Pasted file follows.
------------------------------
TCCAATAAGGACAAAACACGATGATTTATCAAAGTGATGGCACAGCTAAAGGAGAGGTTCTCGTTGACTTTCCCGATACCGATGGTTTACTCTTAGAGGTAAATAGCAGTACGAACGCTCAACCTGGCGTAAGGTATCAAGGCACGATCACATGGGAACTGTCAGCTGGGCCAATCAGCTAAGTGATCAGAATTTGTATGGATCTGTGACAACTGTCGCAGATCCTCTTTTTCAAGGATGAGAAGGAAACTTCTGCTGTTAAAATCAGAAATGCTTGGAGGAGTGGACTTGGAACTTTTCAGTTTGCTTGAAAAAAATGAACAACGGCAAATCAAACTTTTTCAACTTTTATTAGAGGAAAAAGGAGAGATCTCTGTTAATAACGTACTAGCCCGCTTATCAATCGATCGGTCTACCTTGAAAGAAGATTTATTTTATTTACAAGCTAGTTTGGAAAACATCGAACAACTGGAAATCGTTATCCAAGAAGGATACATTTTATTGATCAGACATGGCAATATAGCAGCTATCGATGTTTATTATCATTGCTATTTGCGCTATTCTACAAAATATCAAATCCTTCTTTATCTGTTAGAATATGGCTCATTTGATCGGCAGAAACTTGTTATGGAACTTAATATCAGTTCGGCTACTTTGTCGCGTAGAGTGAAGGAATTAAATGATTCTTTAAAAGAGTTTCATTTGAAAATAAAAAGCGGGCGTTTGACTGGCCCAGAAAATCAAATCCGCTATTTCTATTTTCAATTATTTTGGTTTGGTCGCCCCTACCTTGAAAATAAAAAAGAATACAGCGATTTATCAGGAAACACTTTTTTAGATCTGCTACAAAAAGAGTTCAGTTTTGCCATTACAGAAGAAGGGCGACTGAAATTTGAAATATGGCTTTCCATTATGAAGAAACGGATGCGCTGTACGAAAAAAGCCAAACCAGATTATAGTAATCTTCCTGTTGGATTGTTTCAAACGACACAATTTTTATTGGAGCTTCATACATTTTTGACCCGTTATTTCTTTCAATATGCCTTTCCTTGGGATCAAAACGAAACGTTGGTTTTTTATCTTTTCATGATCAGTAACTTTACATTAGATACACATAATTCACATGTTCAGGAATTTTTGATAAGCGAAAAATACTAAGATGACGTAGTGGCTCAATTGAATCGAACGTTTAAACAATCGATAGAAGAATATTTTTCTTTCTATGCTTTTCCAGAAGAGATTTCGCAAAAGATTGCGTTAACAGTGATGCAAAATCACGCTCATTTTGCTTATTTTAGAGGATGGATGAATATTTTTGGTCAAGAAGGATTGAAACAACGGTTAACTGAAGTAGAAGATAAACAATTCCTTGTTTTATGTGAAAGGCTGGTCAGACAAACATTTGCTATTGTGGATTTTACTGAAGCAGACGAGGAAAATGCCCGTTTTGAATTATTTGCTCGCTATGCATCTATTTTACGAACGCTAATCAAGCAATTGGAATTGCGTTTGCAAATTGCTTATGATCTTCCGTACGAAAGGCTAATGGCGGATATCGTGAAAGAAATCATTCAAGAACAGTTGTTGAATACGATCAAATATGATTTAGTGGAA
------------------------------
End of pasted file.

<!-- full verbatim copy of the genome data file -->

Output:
TCCAATAAGGACAAAACACGATGATTTATCAAAGTGATGGCACAGCTAAAGGAGAGGTTCTCGTTGACTTTCCCGATACCGATGGTTTACTCTTAGAGGTAAATAGCAGTACGAACGCTCAACCTGGCGTAAGGTATCAAGGCACGATCACATGGGAACTGTCAGCTGGGCCAATCAGCTAAGTGATCAGAATTTGTATGGATCTGTGACAACTGTCGCAGATCCTCTTTTTCAAGGATGAGAAGGAAACTTCTGCTGTTAAAATCAGAAATGCTTGGAGGAGTGGACTTGGAACTTTTCAGTTTGCTTGAAAAAAATGAACAACGGCAAATCAAACTTTTTCAACTTTTATTAGAGGAAAAAGGAGAGATCTCTGTTAATAACGTACTAGCCCGCTTATCAATCGATCGGTCTACCTTGAAAGAAGATTTATTTTATTTACAAGCTAGTTTGGAAAACATCGAACAACTGGAAATCGTTATCCAAGAAGGATACATTTTATTGATCAGACATGGCAATATAGCAGCTATCGATGTTTATTATCATTGCTATTTGCGCTATTCTACAAAATATCAAATCCTTCTTTATCTGTTAGAATATGGCTCATTTGATCGGCAGAAACTTGTTATGGAACTTAATATCAGTTCGGCTACTTTGTCGCGTAGAGTGAAGGAATTAAATGATTCTTTAAAAGAGTTTCATTTGAAAATAAAAAGCGGGCGTTTGACTGGCCCAGAAAATCAAATCCGCTATTTCTATTTTCAATTATTTTGGTTTGGTCGCCCCTACCTTGAAAATAAAAAAGAATACAGCGATTTATCAGGAAACACTTTTTTAGATCTGCTACAAAAAGAGTTCAGTTTTGCCATTACAGAAGAAGGGCGACTGAAATTTGAAATATGGCTTTCCATTATGAAGAAACGGATGCGCTGTACGAAAAAAGCCAAACCAGATTATAGTAATCTTCCTGTTGGATTGTTTCAAACGACACAATTTTTATTGGAGCTTCATACATTTTTGACCCGTTATTTCTTTCAATATGCCTTTCCTTGGGATCAAAACGAAACGTTGGTTTTTTATCTTTTCATGATCAGTAACTTTACATTAGATACACATAATTCACATGTTCAGGAATTTTTGATAAGCGAAAAATACTAAGATGACGTAGTGGCTCAATTGAATCGAACGTTTAAACAATCGATAGAAGAATATTTTTCTTTCTATGCTTTTCCAGAAGAGATTTCGCAAAAGATTGCGTTAACAGTGATGCAAAATCACGCTCATTTTGCTTATTTTAGAGGATGGATGAATATTTTTGGTCAAGAAGGATTGAAACAACGGTTAACTGAAGTAGAAGATAAACAATTCCTTGTTTTATGTGAAAGGCTGGTCAGACAAACATTTGCTATTGTGGATTTTACTGAAGCAGACGAGGAAAATGCCCGTTTTGAATTATTTGCTCGCTATGCATCTATTTTACGAACGCTAATCAAGCAATTGGAATTGCGTTTGCAAATTGCTTATGATCTTCCGTACGAAAGGCTAATGGCGGATATCGTGAAAGAAATCATTCAAGAACAGTTGTTGAATACGATCAAATATGATTTAGTGGAA